On Wednesday, we’ll get the preliminary estimate of February’s durable goods orders report. Orders are expected to fall by 1 percent during the month. Core orders, which strip out the impact of volatile transportation orders, should decline by 0.4 percent. Core durable goods orders are often used as a proxy for business investment, so a drop in February would be a concern. Going forward, this sector should be monitored, as we can anticipate headwinds from the coronavirus crisis.
Friday will see the release of February’s personal income and personal spending reports. Both are expected to show steady growth, with income and spending set to increase by 0.4 percent and 0.3 percent, respectively. These numbers would represent solid results for the month, indicating that consumers were both willing and able to spend at the beginning of the year. Once again, we can reasonably expect the coronavirus to be a headwind for future results. Given the importance of consumer spending to the overall economy, it will be important to monitor these reports.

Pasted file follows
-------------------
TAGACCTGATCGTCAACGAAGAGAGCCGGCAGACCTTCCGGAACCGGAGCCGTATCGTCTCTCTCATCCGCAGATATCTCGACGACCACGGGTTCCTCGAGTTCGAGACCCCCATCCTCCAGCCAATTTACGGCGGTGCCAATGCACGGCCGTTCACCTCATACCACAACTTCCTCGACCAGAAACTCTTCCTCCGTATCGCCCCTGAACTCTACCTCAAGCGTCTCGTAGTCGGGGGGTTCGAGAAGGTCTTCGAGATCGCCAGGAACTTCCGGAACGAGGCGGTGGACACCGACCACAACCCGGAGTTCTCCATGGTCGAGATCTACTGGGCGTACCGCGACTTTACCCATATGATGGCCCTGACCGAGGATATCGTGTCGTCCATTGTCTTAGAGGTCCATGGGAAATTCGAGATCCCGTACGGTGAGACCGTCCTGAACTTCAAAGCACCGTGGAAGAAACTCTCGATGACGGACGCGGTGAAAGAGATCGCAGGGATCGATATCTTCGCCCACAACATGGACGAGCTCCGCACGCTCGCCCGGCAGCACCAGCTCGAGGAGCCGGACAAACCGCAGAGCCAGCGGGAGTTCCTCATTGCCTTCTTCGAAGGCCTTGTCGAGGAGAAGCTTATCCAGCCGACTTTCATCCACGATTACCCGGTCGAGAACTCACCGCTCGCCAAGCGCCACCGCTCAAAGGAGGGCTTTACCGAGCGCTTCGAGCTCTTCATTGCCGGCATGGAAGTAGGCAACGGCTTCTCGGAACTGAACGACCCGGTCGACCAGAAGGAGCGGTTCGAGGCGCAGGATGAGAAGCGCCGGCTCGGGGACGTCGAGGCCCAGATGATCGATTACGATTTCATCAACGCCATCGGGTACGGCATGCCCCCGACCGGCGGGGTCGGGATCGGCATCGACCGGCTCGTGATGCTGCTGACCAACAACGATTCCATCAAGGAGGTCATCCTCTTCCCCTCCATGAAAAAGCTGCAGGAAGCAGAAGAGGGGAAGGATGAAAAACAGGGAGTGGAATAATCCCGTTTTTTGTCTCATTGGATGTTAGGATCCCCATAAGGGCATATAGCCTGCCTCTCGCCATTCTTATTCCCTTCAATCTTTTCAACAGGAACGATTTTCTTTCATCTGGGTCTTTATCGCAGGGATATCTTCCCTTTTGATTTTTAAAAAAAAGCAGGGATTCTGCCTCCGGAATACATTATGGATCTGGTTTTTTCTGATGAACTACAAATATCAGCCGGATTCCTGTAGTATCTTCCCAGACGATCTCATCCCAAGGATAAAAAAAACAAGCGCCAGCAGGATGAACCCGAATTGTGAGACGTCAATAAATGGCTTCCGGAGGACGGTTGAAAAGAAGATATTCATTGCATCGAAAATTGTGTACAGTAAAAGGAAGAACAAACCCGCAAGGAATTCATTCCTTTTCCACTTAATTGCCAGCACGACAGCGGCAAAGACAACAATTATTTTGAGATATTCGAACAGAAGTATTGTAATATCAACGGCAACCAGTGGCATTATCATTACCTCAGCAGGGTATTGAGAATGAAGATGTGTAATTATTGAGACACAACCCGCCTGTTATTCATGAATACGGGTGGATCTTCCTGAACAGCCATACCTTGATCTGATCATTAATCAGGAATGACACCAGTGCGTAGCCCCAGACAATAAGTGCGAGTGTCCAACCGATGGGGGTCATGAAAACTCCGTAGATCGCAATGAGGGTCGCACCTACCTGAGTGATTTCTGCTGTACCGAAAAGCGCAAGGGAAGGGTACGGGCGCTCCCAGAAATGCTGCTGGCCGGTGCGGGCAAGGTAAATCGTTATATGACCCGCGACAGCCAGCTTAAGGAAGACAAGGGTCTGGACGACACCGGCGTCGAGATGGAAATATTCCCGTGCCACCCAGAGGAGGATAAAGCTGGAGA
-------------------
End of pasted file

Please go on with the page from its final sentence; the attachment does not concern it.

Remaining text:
Finally, we’ll finish the week with Friday’s release of the second and final reading of the University of Michigan consumer sentiment survey for March. Sentiment is expected to decline from 95.5 midmonth to 93.3 at month-end. This result would mark a notable decline from the level of 101 the index hit in February, but it would leave the index above the three-year low of 89.8 recorded in August 2019. Improving consumer confidence typically supports faster consumer spending growth, so this anticipated decline is a concern. It’s not surprising, however, given recent economic developments. Market volatility, rising layoffs, and fears surrounding the spread of the coronavirus are all likely to weigh on consumers’ minds over the upcoming months, depressing confidence and spending levels.
That’s it for this week—thanks for reading and stay safe!